It was 5 in the evening, there were no hospitals around and no helicopters I could call for at that hour. So with the help of my porters, we carried him on our shoulders down to Pheriche hospital where they were unable to treat him. We had to wait for the next morning to call up for the helicopters.
We didn’t sleep the whole night and the earliest morning, he was flown over to Ciwec hospital, Kathmandu. After treatments and getting him hospitalized for 2 days, it was a relief to know that he gained his sight back. If we had lost few more hours along the process, he would have lost his eye-sight forever.
This has been one of the most horrific and challenging experience of mine throughout my working career.
What is it like working for Ace?
To be very honest, working with ACE has given me a sense of freedom. In previous companies I worked with, we were pressurized in many things. The briefing was done wholly by the guides. We were made responsible for any mistakes or the bad response from the clients. The maximum trekking I used to do were around 4 to 5 in a year. The rest of the time was free and without work. I was neither happy nor satisfied.
With Ace, things are different. The briefing is done by the operation team themselves and everything is made clear to the clients before departure. The best thing here is the working environment. The staffs are good, helpful and the work is well appreciated.
I get to showcase my capabilities and my work has not only been appreciated, but I have been awarded by the company as well. Working in one of the best companies in Nepal was already enough to which being awarded adds the cherry on the cake. I get to work the whole year, 12-15 treks a year and there is very little spare time.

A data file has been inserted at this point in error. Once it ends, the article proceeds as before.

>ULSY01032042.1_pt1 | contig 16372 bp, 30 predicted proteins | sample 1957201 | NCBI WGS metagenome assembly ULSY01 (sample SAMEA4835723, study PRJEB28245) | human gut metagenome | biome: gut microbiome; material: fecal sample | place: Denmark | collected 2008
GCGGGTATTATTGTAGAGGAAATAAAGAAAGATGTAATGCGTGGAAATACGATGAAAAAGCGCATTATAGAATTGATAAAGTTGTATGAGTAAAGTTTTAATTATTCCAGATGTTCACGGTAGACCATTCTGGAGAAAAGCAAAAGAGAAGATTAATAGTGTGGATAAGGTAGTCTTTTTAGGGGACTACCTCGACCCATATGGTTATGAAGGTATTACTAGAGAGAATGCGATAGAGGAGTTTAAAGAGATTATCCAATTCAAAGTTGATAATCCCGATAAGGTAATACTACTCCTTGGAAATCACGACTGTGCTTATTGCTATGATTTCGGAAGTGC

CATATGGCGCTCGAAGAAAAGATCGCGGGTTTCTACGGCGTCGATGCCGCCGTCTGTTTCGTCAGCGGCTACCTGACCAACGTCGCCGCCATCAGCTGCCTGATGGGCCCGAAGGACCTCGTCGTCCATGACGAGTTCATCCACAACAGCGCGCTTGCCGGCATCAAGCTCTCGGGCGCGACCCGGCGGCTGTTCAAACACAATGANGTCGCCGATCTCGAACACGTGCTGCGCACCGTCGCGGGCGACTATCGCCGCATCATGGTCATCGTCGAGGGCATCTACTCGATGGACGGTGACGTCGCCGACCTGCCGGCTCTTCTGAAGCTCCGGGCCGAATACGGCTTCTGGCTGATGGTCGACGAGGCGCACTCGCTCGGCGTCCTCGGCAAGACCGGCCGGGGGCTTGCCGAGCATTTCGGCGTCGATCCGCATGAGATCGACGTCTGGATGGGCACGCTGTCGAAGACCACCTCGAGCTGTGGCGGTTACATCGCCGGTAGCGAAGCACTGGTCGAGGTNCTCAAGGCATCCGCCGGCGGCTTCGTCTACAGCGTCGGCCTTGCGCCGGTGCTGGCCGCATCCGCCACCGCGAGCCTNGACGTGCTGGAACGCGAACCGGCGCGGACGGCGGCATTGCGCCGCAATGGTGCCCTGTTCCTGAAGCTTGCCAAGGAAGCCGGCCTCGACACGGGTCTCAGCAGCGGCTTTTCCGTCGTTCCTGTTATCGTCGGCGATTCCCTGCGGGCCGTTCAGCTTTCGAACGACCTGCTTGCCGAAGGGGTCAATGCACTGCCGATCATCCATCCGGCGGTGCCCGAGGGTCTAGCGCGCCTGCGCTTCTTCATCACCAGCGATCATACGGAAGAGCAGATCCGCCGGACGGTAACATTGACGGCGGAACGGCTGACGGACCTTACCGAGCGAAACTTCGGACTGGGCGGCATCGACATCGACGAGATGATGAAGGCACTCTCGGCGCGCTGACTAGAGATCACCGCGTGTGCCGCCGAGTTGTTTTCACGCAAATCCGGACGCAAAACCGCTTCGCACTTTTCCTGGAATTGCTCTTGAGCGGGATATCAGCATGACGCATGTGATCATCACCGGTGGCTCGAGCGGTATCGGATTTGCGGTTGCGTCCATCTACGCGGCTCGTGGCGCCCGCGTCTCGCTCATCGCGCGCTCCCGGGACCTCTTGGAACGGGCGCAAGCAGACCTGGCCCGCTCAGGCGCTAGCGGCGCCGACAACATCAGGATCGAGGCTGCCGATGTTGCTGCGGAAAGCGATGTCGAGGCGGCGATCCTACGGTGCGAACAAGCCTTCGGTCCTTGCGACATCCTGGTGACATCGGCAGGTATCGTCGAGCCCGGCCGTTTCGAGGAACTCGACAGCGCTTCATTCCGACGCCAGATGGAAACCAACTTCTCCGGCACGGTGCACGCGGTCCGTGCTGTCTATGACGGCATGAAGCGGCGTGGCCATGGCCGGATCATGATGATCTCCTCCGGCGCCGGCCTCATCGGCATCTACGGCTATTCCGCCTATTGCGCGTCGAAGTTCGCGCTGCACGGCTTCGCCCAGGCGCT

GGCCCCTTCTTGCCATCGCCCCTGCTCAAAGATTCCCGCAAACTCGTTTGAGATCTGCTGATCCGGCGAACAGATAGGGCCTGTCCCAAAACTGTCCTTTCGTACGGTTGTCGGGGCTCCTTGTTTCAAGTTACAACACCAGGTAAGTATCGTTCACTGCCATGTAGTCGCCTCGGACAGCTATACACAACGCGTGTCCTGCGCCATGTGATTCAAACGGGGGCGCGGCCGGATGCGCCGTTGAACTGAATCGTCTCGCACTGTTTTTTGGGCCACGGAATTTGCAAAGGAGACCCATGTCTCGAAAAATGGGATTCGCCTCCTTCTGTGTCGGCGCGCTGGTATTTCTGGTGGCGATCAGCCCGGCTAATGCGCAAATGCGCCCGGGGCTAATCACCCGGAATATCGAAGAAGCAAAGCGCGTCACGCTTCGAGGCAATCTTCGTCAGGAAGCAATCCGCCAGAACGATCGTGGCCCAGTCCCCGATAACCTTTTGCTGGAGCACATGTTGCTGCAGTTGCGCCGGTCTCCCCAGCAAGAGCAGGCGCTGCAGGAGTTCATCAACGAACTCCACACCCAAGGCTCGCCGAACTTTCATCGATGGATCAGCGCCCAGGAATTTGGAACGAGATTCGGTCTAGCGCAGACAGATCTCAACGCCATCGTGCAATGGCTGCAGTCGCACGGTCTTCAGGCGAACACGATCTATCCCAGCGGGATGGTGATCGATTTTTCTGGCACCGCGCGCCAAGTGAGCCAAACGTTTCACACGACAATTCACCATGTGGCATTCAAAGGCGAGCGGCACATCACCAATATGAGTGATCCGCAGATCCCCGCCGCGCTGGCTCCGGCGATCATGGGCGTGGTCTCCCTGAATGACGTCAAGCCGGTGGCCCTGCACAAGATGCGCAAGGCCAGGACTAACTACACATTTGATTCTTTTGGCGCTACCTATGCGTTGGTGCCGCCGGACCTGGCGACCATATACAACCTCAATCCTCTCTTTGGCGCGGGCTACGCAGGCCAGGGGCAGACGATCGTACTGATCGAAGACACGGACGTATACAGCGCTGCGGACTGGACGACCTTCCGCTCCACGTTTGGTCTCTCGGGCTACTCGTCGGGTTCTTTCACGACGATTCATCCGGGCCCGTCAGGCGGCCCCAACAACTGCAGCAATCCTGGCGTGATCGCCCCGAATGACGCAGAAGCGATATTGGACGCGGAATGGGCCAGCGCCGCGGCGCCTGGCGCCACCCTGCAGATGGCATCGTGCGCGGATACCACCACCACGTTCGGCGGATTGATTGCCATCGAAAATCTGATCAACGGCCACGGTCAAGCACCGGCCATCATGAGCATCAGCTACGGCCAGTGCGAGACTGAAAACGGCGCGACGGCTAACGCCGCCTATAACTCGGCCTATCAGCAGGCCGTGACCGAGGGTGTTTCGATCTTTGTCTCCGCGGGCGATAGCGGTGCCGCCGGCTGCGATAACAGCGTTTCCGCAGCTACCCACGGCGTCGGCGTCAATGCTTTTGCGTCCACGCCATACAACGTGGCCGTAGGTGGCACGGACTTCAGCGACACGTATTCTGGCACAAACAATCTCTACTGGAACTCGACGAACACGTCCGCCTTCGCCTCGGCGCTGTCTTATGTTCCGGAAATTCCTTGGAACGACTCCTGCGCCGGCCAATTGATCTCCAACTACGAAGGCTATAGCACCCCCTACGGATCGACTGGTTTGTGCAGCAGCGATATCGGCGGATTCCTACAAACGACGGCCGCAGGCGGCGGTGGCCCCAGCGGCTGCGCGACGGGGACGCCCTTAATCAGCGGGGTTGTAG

The best thing here is that every staff from the MD to the management staffs and the guides, all are very hardworking which is what impressed me a lot. All in all, I’m happy and most satisfied to be a part of Ace family.
Did the earthquake affect your work?
It did actually as the number of tourists visiting Nepal declined sharply. The booked trips were all cancelled. It took a lot for us and the company to ensure that Nepal was okay and safe to travel to. My work got affected to that extent that I had to think about an alternative job for the daily living cost of my family.
It took a year for everything to go back to normal and the work resumed after that. Thinking about it now, I had a difficult time the whole year due to the earthquake and the aftershocks.
What do you like the most about guiding?
The passion of traveling to a new place grew from my childhood days. Whenever I had free time or was in holidays, I used to gather my friends and leave for exploration of the forests, the hills, the caves and many more. I have always enjoyed our snow capped mountains, the glaciers, undulating landscapes and what not.
It always feels good to show-off the things you like, praise about the things you are gifted with to others. I get to tell my clients about the festivals we celebrate, our diversified culture and also learn much about theirs. These are few things that I like the most about guiding.
What is your most impressive climb until now?
I trekked down to Namche Bazaar from Gorkashep in 8 hours. It usually takes 16-17 hours to reach Namche and is a two day trek according to the itinerary. There was some emergency situation so I had to be back sooner.
I wasn’t sure if I could make it down to Namche in such a short span of time. However, with the completion of the trek in around 8 hours, I was relieved. Thus I think this is the most impressive climb in my guiding career so far.
Tell us something about your family.
Well, I originally come from Dhading district. I belong to a small family with my parents, my wife and my 8 year old son. My parents still live in Dhading whereas my wife and son are together with me at Kathmandu. That’s it about my family.
This was what Madan had to share about his experiences, his work, his mountain stories and memories as a trekking guide. We wish him more success in years to come and appreciate him for being part of the Ace family.